Where all the (?) went down. (Susan Walsh/Associated Press) (Susan Walsh/Associated Press)

Republicans are increasingly strong in their insinuations that “the Obama IRS” has been involved in some kind of wide political conspiracy for the past few years. But a Treasury Department inspector general, still the expert of record on the agency’s targeting scandal, has said that the Internal Revenue Service story is one mainly of managerial incompetence, not partisan malice. Why?

Evidence.

According to the inspector general’s reconstruction of events, Lois Lerner, the head of the IRS tax-exempt department, found out in 2011 that members of her staff had been subjecting groups with conservative keywords in their names to extra scrutiny as they applied for tax-exempt status. At that point, she “immediately” ordered a stop to the practice and changed the department’s guidelines. Hardly the reaction you’d expect from an agent of a conspiracy to target conservatives, or of someone taking orders from puppet-masters above.

True, another form of targeting started up again subsequent to Lerner’s orders. But that suggests mismanagement on Lerner’s part — the inspector general’s conclusion — not some Obama administration plot. The evidence currently also shows that the top IRS leadership did not know about the targeting until May 2012, a year after Lerner found out and two years after it started. There is currently no evidence that the White House was involved at all until it heard about the inspector general’s investigation a few months ago.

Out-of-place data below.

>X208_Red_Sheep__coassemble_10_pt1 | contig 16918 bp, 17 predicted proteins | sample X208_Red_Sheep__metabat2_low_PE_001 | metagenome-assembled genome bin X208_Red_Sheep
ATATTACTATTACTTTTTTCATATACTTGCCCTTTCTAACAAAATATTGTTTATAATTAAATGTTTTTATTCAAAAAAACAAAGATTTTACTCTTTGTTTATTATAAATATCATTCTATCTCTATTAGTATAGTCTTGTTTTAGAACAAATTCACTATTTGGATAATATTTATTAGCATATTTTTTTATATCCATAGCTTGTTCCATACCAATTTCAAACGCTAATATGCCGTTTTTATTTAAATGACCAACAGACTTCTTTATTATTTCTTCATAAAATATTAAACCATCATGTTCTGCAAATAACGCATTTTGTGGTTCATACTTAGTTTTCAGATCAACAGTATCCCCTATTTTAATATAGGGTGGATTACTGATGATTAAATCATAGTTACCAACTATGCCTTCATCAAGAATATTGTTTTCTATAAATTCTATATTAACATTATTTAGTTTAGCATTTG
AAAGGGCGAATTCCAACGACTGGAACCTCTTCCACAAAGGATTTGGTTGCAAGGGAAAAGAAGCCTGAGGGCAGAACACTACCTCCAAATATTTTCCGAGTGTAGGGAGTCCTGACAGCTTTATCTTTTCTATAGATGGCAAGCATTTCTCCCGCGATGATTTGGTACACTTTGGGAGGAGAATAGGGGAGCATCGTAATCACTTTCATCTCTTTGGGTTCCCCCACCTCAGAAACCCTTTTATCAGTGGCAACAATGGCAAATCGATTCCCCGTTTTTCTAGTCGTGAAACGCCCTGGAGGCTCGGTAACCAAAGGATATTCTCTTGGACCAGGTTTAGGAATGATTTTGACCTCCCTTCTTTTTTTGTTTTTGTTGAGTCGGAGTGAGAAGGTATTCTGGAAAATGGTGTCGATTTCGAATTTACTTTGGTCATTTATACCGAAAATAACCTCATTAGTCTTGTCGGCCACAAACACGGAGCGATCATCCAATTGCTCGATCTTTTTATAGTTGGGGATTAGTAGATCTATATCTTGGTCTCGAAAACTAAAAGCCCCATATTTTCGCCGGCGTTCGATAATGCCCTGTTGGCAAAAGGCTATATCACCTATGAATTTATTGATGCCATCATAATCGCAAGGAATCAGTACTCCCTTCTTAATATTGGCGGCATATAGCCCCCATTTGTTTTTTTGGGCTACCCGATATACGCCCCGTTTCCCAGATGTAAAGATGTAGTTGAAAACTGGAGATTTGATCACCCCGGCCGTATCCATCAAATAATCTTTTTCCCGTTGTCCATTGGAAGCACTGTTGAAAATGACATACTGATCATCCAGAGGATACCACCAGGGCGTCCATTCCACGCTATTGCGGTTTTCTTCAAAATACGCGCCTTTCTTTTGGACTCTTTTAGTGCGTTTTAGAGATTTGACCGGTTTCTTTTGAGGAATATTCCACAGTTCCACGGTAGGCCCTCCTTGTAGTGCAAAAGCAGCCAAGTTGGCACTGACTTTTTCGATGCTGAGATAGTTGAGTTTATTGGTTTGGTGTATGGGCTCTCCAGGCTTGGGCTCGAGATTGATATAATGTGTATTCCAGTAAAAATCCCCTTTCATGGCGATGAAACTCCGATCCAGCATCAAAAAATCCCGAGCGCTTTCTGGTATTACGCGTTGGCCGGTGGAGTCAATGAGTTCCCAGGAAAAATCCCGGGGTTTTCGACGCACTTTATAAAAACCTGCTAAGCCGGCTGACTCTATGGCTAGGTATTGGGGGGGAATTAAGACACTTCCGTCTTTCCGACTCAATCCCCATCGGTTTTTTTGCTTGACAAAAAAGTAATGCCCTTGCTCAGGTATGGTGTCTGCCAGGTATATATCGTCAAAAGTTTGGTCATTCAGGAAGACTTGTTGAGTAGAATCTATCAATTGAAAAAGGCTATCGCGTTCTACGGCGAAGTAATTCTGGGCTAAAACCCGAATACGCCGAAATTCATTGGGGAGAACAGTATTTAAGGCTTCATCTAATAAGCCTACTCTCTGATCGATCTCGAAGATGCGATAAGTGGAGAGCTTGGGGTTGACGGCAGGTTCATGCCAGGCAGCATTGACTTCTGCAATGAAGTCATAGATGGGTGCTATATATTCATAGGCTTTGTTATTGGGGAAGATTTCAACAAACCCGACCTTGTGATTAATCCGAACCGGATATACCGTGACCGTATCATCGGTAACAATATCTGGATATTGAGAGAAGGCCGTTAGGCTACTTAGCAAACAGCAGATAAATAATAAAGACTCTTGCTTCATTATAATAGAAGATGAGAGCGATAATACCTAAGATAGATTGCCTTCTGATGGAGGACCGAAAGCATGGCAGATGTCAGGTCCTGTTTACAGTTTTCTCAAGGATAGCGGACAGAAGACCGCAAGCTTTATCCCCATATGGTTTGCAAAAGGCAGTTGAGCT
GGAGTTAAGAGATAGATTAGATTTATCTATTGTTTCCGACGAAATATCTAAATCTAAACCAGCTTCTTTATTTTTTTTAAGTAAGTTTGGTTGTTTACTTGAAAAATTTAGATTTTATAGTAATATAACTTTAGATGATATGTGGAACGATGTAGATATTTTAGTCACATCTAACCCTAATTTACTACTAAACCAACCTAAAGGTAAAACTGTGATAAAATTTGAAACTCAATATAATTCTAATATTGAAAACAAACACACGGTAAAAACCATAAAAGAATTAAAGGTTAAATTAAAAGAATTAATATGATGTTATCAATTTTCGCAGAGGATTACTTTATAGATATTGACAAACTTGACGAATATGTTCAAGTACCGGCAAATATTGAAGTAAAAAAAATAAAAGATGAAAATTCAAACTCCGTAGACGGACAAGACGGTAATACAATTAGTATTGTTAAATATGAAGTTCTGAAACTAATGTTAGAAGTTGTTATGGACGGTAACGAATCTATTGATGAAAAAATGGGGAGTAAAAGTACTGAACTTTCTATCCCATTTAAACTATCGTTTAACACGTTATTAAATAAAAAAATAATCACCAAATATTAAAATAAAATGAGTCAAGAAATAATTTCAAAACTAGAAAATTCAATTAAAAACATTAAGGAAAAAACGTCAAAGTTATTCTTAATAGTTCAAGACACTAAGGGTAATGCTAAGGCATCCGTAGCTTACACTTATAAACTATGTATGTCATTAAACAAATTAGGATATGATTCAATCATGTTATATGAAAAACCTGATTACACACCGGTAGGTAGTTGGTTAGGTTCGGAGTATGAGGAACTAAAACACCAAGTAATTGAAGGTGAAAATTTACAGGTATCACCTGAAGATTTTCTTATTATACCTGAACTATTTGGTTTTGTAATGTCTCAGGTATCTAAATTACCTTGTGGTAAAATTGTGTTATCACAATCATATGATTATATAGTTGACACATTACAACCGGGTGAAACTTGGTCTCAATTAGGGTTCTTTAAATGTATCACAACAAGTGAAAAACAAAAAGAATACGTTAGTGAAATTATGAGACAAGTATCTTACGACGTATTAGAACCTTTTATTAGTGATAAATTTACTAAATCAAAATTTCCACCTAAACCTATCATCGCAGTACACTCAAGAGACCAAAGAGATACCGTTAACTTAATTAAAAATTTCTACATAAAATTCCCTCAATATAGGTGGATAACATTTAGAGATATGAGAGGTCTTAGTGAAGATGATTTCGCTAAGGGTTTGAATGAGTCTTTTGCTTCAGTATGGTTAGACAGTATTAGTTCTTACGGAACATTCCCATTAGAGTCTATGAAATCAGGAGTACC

Maybe the conspiracy here was so intricate that its architects carefully cut Lerner out of it. Or maybe, in anticipation of some kind of scrutiny years later, Lerner only pretended to stop the targeting in 2011, despite the inspector general’s finding that the reversion back to targeting happened “without executive approval.” But, of course, neither of those scenarios is at all likely. Given what we know now, the story that best fits the facts is that IRS employees lower on the food chain than Lerner, whether in Cincinnati or Washington, were involved in some unforgivably stupid behavior, and those above them failed to keep an eye on it.

Though there is no evidence linking them to the decision to begin targeting, the facts on the table do not fully absolve Lerner or her superiors in the IRS. They at least should have told Congress about the targeting as soon as they found out. Still, if you hear implicit comparisons between this IRS scandal and Richard Nixon’s corrupt bullying, for example, you should take such unmoored rhetoric for what it’s worth.

Stephen Stromberg is a Post editorial writer. He specializes in domestic policy, including energy, the environment, legal affairs and public health.